Separately, Grindr was crowned the winner of the 2012 iDate Awards in two of the 12 categories for Best Mobile Dating App and Best New Technology at the ninth annual Dating Industry & Internet Dating Conference in Miami.
In April 2012, Grindr announced that About.com's readers named Grindr the Best Dating App for the 2012 About.com Readers' Choice Awards, with 74 percent of readers choosing Grindr over Are You Interested, SKOUT, Tagged, Tingle and Zoosk. In 2011, About.com added the Best Dating App category, and out of all the nominees, Grindr is the only exclusively gay app to be nominated – not to mention the first gay app to win the coveted title of Best Dating App.
Additionally, both Grindr and Blendr were selected as Official Honorees of the 2012 Webby Awards for award-winning work in the Social (handheld devices) category. Out of nearly 10,000 entries received from all 50 US states and over 60 countries, the Official Honoree distinction is awarded only to the top 15% of all work entered that exhibits remarkable achievement.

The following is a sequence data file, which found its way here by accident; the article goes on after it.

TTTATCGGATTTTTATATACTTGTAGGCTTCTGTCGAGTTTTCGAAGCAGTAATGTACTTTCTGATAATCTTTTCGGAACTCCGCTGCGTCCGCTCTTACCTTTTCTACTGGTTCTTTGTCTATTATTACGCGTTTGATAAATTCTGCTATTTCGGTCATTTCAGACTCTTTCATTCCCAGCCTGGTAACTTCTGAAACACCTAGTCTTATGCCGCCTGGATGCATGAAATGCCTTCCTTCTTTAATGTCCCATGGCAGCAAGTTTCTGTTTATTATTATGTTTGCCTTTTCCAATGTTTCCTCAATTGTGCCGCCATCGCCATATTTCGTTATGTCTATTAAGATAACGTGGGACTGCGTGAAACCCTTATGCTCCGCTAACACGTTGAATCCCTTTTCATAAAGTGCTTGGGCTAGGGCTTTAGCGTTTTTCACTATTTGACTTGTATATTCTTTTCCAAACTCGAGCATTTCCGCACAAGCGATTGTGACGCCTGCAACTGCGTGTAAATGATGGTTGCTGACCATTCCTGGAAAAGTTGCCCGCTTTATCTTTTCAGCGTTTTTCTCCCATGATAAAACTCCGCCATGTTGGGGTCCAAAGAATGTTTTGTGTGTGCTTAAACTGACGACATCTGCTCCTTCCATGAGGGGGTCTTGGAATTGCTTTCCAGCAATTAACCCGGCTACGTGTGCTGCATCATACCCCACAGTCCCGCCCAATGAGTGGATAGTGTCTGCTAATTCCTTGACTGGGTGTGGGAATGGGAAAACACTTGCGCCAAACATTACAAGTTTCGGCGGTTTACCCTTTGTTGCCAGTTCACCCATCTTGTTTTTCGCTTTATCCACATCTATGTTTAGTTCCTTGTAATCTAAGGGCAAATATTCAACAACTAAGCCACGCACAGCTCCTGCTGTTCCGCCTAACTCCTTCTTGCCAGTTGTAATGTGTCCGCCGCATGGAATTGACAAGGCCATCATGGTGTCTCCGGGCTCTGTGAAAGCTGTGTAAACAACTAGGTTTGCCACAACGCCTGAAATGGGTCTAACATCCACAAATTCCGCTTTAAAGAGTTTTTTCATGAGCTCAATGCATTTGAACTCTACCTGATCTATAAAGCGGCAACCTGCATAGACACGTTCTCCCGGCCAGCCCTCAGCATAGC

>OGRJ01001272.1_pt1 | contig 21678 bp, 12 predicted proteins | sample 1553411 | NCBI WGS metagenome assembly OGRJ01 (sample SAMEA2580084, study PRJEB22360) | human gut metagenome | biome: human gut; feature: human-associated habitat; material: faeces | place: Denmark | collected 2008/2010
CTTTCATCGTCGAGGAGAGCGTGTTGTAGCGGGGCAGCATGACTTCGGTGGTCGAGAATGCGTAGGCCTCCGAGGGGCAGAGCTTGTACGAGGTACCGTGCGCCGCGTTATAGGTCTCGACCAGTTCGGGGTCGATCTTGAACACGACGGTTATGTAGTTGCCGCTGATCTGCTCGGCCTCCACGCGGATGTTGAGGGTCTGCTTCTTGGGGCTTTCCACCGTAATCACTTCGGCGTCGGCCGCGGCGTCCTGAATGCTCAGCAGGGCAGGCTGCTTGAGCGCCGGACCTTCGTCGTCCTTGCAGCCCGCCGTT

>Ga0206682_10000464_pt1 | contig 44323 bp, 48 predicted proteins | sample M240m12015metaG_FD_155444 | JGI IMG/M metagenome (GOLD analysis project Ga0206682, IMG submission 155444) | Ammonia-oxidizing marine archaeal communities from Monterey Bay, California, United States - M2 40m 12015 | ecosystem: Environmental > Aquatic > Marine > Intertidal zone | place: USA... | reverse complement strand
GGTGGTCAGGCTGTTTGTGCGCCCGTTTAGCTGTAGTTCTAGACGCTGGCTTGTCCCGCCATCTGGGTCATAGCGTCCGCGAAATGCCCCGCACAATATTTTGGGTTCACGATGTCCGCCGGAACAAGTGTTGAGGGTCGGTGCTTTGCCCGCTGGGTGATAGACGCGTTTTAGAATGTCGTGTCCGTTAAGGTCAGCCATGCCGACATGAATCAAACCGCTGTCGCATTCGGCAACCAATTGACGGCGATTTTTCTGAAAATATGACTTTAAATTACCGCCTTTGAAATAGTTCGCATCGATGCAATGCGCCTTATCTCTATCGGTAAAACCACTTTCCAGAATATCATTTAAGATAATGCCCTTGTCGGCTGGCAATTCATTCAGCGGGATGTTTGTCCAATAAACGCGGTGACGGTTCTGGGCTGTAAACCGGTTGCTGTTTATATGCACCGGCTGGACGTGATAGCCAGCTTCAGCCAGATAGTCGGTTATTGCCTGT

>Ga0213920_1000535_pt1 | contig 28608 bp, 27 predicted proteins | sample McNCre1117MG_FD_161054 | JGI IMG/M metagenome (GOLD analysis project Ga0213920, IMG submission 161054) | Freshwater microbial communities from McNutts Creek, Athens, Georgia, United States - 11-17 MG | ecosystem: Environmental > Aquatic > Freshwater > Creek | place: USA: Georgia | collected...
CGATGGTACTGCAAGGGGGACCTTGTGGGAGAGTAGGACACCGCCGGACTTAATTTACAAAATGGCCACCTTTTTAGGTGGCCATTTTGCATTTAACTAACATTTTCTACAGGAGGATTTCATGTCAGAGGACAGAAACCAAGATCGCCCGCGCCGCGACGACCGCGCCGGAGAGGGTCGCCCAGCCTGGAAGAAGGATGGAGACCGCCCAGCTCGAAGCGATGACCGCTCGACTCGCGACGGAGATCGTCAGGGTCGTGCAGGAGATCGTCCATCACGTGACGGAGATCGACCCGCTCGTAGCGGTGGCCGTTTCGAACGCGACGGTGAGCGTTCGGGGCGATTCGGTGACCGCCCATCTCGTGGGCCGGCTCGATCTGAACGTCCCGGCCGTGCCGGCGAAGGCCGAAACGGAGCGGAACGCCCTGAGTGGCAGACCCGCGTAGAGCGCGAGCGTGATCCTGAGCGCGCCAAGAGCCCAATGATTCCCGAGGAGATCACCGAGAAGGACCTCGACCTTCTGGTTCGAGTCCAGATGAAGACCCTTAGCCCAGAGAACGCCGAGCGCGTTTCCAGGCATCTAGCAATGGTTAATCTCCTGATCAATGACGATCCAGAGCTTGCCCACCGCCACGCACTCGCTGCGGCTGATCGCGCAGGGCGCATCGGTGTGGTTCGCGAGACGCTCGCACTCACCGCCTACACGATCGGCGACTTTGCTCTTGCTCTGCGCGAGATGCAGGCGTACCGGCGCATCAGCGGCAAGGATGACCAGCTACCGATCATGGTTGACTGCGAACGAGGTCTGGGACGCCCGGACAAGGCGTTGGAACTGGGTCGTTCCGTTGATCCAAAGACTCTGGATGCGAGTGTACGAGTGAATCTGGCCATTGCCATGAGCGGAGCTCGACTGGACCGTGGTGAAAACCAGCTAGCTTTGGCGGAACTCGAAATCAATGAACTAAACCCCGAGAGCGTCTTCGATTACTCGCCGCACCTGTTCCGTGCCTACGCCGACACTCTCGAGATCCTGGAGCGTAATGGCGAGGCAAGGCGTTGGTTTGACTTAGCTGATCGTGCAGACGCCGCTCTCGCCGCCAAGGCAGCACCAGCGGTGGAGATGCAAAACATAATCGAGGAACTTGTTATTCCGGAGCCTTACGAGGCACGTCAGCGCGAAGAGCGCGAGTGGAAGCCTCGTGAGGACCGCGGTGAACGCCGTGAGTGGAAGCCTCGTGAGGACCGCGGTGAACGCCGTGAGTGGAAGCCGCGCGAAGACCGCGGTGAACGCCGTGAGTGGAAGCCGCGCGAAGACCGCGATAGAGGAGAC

In August 2013, Grindr released an updated version of the app which requires users to create an account. Grindr says this was done to reduce spam and improve portability. This new version also adds iPhone 5 screen support, so users on newer iOS devices such as the iPhone 5 no longer see black bars along the top and bottom of the screen when using the app.
On September 30, 2013, Grindr released version 2.0 and began rolling it out on the iOS and Android. The user interface has been redesigned and brings stability improvements, a new endless scrolling feature, larger grid images and a unified chat inbox. Grindr also introduced an added filter called Grindr Tribes, allowing users to identify themselves with a niche group and narrow their searches to help find their type of man. Grindr Tribes include: Bear, Clean-cut, Daddy, Discreet, Geek, Jock, Leather, Otter, Poz, Rugged, Trans and Twink. In addition to Tribes, Grindr users can also filter by Age and Looking For.